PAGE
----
Barbara Del Giudice, 73, likes the idea of aging gracefully, she just doesn't like the way it looks.
"I wanted to have my eyes done because I thought that would start me and I would look more relaxed," she said.
But when Del Giudice learned her surgeon would have to turn off her defibrillator during the procedure, she backed out.
"Even though they told me there was no risk, I was afraid," Del Giudice said.
A recent survey found that 77 percent of Americans over the age of 65 would consider plastic surgery but not all are good candidates.
Conditions such as heart disease, diabetes, and high blood pressure increase with age and increase the risks of surgery.
Older patients are also more likely to have complications from anesthesia and may not heal as quickly, which increases the risk for post-operative infection.
"Older patients also have different considerations due to their skin type and texture," said Fort Lauderdale plastic surgeon Dr. Jorge Perez. "As some people age their skin thickens in some areas and thins in others. Lines and wrinkles and sun damage are more pronounced. All of this means is the older patient needs to be much more realistic to the limitations of cosmetic procedures."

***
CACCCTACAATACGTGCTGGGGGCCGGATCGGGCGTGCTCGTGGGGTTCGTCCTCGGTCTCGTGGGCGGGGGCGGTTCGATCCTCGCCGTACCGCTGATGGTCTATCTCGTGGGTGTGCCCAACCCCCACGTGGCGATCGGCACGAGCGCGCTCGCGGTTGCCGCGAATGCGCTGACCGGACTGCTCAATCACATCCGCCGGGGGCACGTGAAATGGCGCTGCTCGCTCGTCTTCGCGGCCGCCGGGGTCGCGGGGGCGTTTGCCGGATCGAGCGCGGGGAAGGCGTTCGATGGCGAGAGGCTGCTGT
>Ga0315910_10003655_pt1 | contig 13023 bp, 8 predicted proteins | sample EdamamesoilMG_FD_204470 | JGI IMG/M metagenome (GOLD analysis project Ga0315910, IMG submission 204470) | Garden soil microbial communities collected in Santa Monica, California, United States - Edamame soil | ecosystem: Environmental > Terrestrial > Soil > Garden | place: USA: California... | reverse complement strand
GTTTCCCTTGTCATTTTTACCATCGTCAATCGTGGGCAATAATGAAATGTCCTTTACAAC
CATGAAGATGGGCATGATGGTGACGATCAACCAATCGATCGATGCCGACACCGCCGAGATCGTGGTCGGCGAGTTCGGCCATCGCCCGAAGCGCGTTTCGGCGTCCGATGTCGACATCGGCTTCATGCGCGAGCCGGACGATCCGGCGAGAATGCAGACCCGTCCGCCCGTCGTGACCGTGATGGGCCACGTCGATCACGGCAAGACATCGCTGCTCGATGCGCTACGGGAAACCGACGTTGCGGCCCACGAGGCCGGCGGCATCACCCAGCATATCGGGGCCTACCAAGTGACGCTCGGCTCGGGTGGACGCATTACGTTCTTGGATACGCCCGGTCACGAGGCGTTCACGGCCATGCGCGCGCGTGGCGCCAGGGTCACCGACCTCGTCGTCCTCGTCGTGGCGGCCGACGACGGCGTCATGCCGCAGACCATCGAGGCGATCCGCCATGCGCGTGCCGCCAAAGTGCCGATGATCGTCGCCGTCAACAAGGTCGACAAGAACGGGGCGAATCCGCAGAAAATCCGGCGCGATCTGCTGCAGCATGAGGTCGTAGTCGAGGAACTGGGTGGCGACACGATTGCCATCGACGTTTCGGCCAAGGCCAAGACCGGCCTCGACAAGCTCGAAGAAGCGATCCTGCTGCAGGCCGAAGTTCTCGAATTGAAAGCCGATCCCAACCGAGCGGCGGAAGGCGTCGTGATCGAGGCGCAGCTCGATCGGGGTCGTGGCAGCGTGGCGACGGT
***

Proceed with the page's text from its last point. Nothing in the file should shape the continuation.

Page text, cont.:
Perez said patients need to be carefully screened for the proper procedure.
"The so-called 'lunchtime' procedures are not recommended.
"They generally need more comprehensive work," said Perez. "Things like neck lift, eye lid surgery and and things that a lunchtime facelift are not going to accomplish.
When properly chosen, Perez said older patients do very well and are usually the most happy with the outcome.
"They adhere very well to post-operative guidelines and are typically the most satisfied with the results," he said.
Susanne McCoy, 63, fits into the group. After a successful tummy tuck she turned to Perez for a face lift.
"I'm active, I enjoy being engaged and involved and I wanted my outward appearance to match that inner view. Now it does," she said.